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The Liability of Internet Intermediaries The Liability of Internet Intermediaries


The Liability of Internet Intermediaries The Liability of Internet Intermediaries

Identifying a defendant 3.02


Sources of information about wrongdoers 3.05


Compulsory disclosure 3.17


Selecting a defendant 3.18


General rule 3.18


Primary wrongdoers 3.25


Secondary wrongdoers 3.35


Local subsidiaries 3.39


Service outside the jurisdiction 3.44


Contacting an intermediary 3.47


The proper recipient of notice 3.48


Content of notice 3.58


Alternatives to litigation 3.62


Takedown notices 3.63


De-indexing requests 3.67


Defensive search engine optimisation 3.69


Domain name seizure 3.70


Customs border seizure 3.71


Forbearance 3.74


Monitoring content 3.77


URL monitoring 3.79


Alerts 3.80


Image search 3.81


Tracker data 3.82


Domain names 3.83


Custom agents 3.85

3.01 This chapter discusses five issues which commonly arise before the commencement of proceedings in disputes involving internet intermediaries. Broadly, these issues relate to the identification and selection of proper defendants, access to sources of information about online wrongdoing, and the taking of appropriate pre-action measures which may remove or reduce the need for litigation. Additionally, this chapter introduces several tools which practitioners may find useful in detecting and monitoring online wrongdoing.

3.02  Primary wrongdoers. The first and most fundamental question is: who is the proper defendant? In most cases, the answer will be obvious: he or she may be the author of impugned materials, the producer of an infringing sound recording, the supplier of a defective product or service, the counterparty to a breached contract, and so on. No difficulty arises in such cases because the person alleged to bear legal responsibility is the same as the person who engaged in the allegedly wrongful conduct. He or she is said to be the ‘primary wrongdoer’.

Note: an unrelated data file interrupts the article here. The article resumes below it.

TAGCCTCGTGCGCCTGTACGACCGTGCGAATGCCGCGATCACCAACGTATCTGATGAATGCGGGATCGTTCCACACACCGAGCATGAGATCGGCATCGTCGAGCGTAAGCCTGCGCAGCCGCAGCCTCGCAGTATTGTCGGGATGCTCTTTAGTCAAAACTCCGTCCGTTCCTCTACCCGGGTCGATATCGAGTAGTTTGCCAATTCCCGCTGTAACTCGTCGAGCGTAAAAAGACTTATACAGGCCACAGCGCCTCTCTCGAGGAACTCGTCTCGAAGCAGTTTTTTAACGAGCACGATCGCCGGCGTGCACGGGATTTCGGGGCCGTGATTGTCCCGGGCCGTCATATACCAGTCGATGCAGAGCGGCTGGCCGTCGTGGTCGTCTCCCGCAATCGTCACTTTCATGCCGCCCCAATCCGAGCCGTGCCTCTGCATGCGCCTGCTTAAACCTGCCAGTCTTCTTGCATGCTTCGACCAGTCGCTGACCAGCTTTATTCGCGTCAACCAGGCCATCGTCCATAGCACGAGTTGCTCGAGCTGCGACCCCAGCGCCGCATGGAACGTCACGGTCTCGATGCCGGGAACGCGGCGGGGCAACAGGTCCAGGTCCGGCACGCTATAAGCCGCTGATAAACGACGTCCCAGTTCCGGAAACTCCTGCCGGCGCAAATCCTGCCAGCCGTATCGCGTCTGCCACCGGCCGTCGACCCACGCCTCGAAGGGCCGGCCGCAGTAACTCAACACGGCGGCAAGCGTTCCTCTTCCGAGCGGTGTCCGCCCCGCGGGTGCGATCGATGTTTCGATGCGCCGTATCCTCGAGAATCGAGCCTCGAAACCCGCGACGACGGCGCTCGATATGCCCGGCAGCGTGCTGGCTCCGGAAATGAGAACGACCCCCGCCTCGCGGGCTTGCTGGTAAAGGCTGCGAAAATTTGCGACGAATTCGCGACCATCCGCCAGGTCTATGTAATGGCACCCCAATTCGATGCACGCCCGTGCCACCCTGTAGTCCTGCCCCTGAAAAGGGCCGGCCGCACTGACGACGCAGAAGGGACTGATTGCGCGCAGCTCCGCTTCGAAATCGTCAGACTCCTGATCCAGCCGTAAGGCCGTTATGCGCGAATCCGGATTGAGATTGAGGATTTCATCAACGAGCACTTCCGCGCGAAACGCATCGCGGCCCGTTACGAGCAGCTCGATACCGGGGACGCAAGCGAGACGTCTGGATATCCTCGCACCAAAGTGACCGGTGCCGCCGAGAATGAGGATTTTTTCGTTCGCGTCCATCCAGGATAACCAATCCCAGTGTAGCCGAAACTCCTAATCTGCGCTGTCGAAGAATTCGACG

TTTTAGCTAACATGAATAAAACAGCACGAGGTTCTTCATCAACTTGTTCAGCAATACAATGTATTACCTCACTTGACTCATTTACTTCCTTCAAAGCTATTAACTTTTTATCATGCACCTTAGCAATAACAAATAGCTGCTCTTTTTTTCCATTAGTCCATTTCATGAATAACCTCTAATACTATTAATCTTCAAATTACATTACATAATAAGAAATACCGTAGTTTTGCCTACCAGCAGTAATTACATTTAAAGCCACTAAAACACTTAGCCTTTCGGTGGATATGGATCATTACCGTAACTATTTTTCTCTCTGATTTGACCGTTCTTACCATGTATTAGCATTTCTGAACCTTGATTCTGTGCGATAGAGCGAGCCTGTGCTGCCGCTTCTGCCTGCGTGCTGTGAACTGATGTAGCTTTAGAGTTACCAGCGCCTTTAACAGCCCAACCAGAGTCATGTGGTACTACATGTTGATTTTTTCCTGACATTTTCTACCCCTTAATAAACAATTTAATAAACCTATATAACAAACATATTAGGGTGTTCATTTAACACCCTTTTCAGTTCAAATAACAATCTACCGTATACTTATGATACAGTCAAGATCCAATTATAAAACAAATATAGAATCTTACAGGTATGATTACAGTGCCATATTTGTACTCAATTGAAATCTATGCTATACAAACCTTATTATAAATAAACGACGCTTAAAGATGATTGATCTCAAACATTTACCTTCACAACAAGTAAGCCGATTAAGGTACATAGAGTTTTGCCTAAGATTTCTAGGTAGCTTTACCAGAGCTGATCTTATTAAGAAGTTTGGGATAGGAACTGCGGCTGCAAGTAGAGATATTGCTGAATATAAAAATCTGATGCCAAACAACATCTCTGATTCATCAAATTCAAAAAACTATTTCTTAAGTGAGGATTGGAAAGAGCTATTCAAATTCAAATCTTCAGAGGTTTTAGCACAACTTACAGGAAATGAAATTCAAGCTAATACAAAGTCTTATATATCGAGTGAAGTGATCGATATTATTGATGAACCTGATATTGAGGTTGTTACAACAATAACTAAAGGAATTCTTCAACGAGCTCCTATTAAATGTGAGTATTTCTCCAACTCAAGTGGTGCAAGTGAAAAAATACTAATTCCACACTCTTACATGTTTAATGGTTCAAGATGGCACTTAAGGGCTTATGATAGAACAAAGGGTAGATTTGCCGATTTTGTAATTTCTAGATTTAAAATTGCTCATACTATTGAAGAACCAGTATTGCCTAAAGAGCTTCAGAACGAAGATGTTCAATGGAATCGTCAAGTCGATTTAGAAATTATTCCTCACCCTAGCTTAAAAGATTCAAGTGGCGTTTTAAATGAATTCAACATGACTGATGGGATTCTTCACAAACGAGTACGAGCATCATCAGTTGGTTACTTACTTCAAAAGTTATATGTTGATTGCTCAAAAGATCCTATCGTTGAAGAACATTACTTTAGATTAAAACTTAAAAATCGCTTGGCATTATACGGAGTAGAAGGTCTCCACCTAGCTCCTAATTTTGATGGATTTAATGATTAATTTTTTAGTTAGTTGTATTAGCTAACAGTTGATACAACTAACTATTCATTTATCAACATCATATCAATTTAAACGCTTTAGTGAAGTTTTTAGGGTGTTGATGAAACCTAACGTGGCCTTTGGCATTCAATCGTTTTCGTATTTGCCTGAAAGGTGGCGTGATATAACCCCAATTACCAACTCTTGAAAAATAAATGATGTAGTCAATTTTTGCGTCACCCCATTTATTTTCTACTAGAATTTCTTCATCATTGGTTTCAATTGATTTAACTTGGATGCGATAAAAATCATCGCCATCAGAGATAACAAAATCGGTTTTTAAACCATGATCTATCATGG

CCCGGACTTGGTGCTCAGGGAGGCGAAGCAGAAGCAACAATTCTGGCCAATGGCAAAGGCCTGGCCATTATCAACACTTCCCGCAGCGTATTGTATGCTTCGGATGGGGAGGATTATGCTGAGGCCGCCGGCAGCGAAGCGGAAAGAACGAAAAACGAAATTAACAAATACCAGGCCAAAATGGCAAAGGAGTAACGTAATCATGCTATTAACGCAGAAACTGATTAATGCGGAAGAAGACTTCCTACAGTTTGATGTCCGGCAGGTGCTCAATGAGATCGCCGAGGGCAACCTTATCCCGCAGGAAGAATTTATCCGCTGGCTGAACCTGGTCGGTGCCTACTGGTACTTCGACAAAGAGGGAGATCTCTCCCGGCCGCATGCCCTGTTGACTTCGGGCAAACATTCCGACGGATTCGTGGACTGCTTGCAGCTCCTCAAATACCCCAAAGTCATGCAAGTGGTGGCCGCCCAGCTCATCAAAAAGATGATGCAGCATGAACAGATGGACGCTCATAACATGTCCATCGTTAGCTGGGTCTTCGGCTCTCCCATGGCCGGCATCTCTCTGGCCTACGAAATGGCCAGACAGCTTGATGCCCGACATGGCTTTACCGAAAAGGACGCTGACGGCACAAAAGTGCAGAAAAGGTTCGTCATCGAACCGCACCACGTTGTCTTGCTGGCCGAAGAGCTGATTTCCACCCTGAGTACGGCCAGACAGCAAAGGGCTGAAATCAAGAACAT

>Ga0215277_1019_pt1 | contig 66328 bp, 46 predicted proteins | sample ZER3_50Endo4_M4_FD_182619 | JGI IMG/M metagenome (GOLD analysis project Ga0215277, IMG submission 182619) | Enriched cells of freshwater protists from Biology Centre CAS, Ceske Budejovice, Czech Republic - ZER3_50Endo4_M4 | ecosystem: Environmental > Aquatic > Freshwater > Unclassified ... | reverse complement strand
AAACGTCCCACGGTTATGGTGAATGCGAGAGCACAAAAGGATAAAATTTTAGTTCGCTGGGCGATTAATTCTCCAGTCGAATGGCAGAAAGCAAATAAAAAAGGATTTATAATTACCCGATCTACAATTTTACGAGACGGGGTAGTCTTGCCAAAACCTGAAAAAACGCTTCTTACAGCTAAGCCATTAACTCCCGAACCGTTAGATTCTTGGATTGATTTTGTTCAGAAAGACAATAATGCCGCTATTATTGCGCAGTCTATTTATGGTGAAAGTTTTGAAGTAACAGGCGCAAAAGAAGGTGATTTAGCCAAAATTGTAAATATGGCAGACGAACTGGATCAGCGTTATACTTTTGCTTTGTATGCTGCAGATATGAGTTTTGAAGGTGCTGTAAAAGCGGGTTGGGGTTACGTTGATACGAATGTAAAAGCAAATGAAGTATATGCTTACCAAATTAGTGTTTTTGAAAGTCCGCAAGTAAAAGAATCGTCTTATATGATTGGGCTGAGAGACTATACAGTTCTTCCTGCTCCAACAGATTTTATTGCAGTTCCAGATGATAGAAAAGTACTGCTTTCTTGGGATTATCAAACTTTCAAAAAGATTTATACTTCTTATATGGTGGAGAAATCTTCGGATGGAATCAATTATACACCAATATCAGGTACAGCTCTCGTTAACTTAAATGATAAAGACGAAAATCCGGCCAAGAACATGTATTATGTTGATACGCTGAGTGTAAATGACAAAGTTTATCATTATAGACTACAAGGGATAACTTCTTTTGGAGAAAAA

3.03  Defendants in internet disputes. In disputes involving internet wrongdoing, the identification of defendants requires particular care for several reasons. First, the identity of the primary wrongdoer is very often unknown. They may have acted under a pseudonym, obfuscated the source of communications, or otherwise taken steps to hide their true identities. Second, the primary wrongdoer will rarely act alone. Even a relatively simple act, such as posting an image to a social network, is facilitated by numerous intermediaries, such as for example, ISPs, media sharing platforms, web hosts, domain name registrars, and network operators.1 Third, activity on the internet has a tendency to amplify and propagate. An image, once posted, may be rendered accessible via search engines, syndicated by aggregators, and reposted, re-blogged, or retweeted. Each of these acts could implicate additional primary and secondary parties.

3.04  Preliminary research. In light of these complexities, it is important to begin with a clear understanding of who is involved in the conduct about which a potential claimant complains. Equally, service providers in possession of such information should understand when they are and are not required to disclose it to a prospective claimant, and what steps may be an appropriate response to allegations of wrongdoing. The following sections provide an introduction to common techniques and practices.